Friday, September 26, 2014

Unbroken

What stays with you latest and deepest? Of curious panics, Of hard-fought engagements or sieges tremendous what deepest remains? ~ Walt Whitman, "The Wound-Dresser"

A friend joined me at the cabin in Maine last month. We fished a little and talked a lot. I think we would both be considered "readers." I think we read fairly widely when it comes to genres. Through the years we have recommended books to one another and then enjoyed the deepening camaraderie that comes from discussing what we have read. Such conversations are sacred gifts. I've learned a lot from my friend, Hill.

While at the cabin, Hill insisted that I read Unbroken by Laura Hillenbrand (She also wrote Seabiscuit). It's about a forty-five minute drive to Bangor, and Books A Million, but we went, and I picked it up. Before I read a word, I knew Zamperini would find freedom, because he just recently passed away. But the POW's story took me prisoner. During our five days at the cabin, whenever we weren't fishing, kayaking, talking, or eating, I had my nose in the book. And by the light of a headlamp, as the sound of the Penobscot flowed by the front of the rustic cabin and owls hooted at the night, I read it with fascination. Each morning, as we sat drinking coffee, Hill and I would discuss it. Our conversations were often short, because the story is so overwhelming.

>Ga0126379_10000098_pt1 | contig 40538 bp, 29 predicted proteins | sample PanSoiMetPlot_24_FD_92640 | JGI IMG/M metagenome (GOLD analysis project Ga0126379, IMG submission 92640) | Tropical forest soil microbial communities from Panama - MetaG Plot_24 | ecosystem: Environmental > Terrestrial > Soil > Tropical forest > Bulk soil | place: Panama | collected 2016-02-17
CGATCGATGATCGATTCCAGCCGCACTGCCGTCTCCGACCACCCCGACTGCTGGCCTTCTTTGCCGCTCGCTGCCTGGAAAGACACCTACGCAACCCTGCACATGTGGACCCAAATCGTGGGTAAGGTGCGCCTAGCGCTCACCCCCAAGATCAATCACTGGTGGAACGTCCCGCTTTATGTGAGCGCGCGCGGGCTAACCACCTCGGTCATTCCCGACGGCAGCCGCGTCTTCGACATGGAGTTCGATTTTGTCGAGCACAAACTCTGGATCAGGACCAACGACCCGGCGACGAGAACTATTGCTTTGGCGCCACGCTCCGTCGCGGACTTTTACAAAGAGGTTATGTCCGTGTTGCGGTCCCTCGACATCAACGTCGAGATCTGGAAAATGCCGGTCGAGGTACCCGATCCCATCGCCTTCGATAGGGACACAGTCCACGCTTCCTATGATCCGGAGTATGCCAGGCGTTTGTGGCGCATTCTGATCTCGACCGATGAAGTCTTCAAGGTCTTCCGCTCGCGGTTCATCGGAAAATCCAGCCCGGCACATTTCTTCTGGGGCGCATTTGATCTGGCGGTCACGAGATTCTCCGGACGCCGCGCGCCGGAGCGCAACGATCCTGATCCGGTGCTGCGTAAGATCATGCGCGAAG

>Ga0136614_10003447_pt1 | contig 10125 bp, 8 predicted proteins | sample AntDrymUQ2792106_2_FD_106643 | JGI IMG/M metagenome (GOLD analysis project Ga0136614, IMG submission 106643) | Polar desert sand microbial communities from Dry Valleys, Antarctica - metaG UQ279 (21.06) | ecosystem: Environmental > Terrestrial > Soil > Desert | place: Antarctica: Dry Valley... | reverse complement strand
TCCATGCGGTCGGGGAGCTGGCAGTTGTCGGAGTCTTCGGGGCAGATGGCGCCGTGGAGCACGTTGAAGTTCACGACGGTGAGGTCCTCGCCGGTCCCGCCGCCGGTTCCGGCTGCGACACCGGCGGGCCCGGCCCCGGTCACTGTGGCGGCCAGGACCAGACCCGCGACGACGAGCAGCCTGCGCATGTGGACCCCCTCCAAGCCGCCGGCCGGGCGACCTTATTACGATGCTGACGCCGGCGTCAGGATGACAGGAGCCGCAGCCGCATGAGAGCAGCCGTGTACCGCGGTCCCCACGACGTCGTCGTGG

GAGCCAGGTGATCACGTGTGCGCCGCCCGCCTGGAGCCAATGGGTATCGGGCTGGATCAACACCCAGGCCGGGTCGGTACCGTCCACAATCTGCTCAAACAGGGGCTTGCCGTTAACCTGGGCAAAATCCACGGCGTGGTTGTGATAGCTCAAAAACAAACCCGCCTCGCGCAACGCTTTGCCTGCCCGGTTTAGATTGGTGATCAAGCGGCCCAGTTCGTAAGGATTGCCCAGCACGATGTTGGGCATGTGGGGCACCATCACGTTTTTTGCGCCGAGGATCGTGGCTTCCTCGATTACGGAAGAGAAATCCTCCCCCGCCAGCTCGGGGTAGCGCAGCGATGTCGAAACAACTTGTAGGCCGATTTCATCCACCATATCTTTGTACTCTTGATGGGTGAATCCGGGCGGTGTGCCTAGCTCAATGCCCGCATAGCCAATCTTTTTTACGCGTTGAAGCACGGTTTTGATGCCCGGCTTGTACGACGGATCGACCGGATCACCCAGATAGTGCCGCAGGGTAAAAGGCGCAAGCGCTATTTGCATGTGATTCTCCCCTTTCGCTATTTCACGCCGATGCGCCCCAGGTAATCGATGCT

However, being the poster boy for ADHD that I am, and my constant practice of reading three to five books at a time, Unbroken became one of many in the fan-shaped half-circle of books that always cover any flat surface around me (I have three to five books going at three different locations in the house). Once I got home, my brain jumped the tracks and I never finished it.

Last week, Hill and I met for lunch. "Have you finished the book?" he asked. "Shoot! I put it down once I got home and haven't finished it." I told him where I had left off. "Zamperini is free." I said it in such a way as to suggest that I had probably read the best part. "It gets better." he said. "Not possible. He's been rescued!" was my response. "It gets better. Trust me." Hill promised. "Man, I need to get back on that book!" So I did.

It got better... I just finished it. Some of it through tears.

The dedication, six words on the white field of a single page, invites you into Zamperini's story: For the wounded and the lost. 

It's one of the best books I have ever read.  


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